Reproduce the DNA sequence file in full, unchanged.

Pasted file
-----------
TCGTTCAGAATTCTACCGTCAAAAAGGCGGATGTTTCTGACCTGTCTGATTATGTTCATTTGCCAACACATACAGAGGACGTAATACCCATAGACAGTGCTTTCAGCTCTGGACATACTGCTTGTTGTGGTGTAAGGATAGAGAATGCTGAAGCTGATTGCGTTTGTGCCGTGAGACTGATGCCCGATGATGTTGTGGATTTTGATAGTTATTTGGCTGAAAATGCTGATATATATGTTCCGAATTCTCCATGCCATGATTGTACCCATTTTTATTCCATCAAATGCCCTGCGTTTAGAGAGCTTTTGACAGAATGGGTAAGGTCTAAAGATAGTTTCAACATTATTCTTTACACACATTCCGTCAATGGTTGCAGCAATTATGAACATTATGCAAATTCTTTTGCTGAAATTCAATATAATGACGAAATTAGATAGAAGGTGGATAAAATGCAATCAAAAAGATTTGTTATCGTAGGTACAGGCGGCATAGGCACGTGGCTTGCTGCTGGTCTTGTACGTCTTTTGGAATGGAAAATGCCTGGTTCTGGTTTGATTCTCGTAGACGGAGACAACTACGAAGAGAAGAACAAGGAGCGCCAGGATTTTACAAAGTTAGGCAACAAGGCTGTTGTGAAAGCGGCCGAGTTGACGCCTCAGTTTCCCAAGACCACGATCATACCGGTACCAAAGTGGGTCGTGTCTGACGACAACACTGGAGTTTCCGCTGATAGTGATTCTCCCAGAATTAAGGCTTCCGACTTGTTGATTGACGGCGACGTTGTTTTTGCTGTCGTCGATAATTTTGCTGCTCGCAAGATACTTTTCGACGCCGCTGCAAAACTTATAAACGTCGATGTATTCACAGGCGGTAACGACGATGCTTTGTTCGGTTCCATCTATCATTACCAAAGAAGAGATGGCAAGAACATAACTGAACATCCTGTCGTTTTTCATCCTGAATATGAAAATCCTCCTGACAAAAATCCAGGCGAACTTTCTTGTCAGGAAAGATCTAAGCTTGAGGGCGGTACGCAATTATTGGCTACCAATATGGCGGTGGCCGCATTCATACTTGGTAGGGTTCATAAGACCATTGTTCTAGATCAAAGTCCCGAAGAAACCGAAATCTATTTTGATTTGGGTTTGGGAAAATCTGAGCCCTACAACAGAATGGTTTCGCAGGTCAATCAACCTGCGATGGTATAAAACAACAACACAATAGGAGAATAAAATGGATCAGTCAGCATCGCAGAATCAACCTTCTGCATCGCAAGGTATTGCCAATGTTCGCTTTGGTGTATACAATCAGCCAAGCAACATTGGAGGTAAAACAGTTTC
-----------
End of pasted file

TCGTTCAGAATTCTACCGTCAAAAAGGCGGATGTTTCTGACCTGTCTGATTATGTTCATTTGCCAACACATACAGAGGACGTAATACCCATAGACAGTGCTTTCAGCTCTGGACATACTGCTTGTTGTGGTGTAAGGATAGAGAATGCTGAAGCTGATTGCGTTTGTGCCGTGAGACTGATGCCCGATGATGTTGTGGATTTTGATAGTTATTTGGCTGAAAATGCTGATATATATGTTCCGAATTCTCCATGCCATGATTGTACCCATTTTTATTCCATCAAATGCCCTGCGTTTAGAGAGCTTTTGACAGAATGGGTAAGGTCTAAAGATAGTTTCAACATTATTCTTTACACACATTCCGTCAATGGTTGCAGCAATTATGAACATTATGCAAATTCTTTTGCTGAAATTCAATATAATGACGAAATTAGATAGAAGGTGGATAAAATGCAATCAAAAAGATTTGTTATCGTAGGTACAGGCGGCATAGGCACGTGGCTTGCTGCTGGTCTTGTACGTCTTTTGGAATGGAAAATGCCTGGTTCTGGTTTGATTCTCGTAGACGGAGACAACTACGAAGAGAAGAACAAGGAGCGCCAGGATTTTACAAAGTTAGGCAACAAGGCTGTTGTGAAAGCGGCCGAGTTGACGCCTCAGTTTCCCAAGACCACGATCATACCGGTACCAAAGTGGGTCGTGTCTGACGACAACACTGGAGTTTCCGCTGATAGTGATTCTCCCAGAATTAAGGCTTCCGACTTGTTGATTGACGGCGACGTTGTTTTTGCTGTCGTCGATAATTTTGCTGCTCGCAAGATACTTTTCGACGCCGCTGCAAAACTTATAAACGTCGATGTATTCACAGGCGGTAACGACGATGCTTTGTTCGGTTCCATCTATCATTACCAAAGAAGAGATGGCAAGAACATAACTGAACATCCTGTCGTTTTTCATCCTGAATATGAAAATCCTCCTGACAAAAATCCAGGCGAACTTTCTTGTCAGGAAAGATCTAAGCTTGAGGGCGGTACGCAATTATTGGCTACCAATATGGCGGTGGCCGCATTCATACTTGGTAGGGTTCATAAGACCATTGTTCTAGATCAAAGTCCCGAAGAAACCGAAATCTATTTTGATTTGGGTTTGGGAAAATCTGAGCCCTACAACAGAATGGTTTCGCAGGTCAATCAACCTGCGATGGTATAAAACAACAACACAATAGGAGAATAAAATGGATCAGTCAGCATCGCAGAATCAACCTTCTGCATCGCAAGGTATTGCCAATGTTCGCTTTGGTGTATACAATCAGCCAAGCAACATTGGAGGTAAAACAGTTTC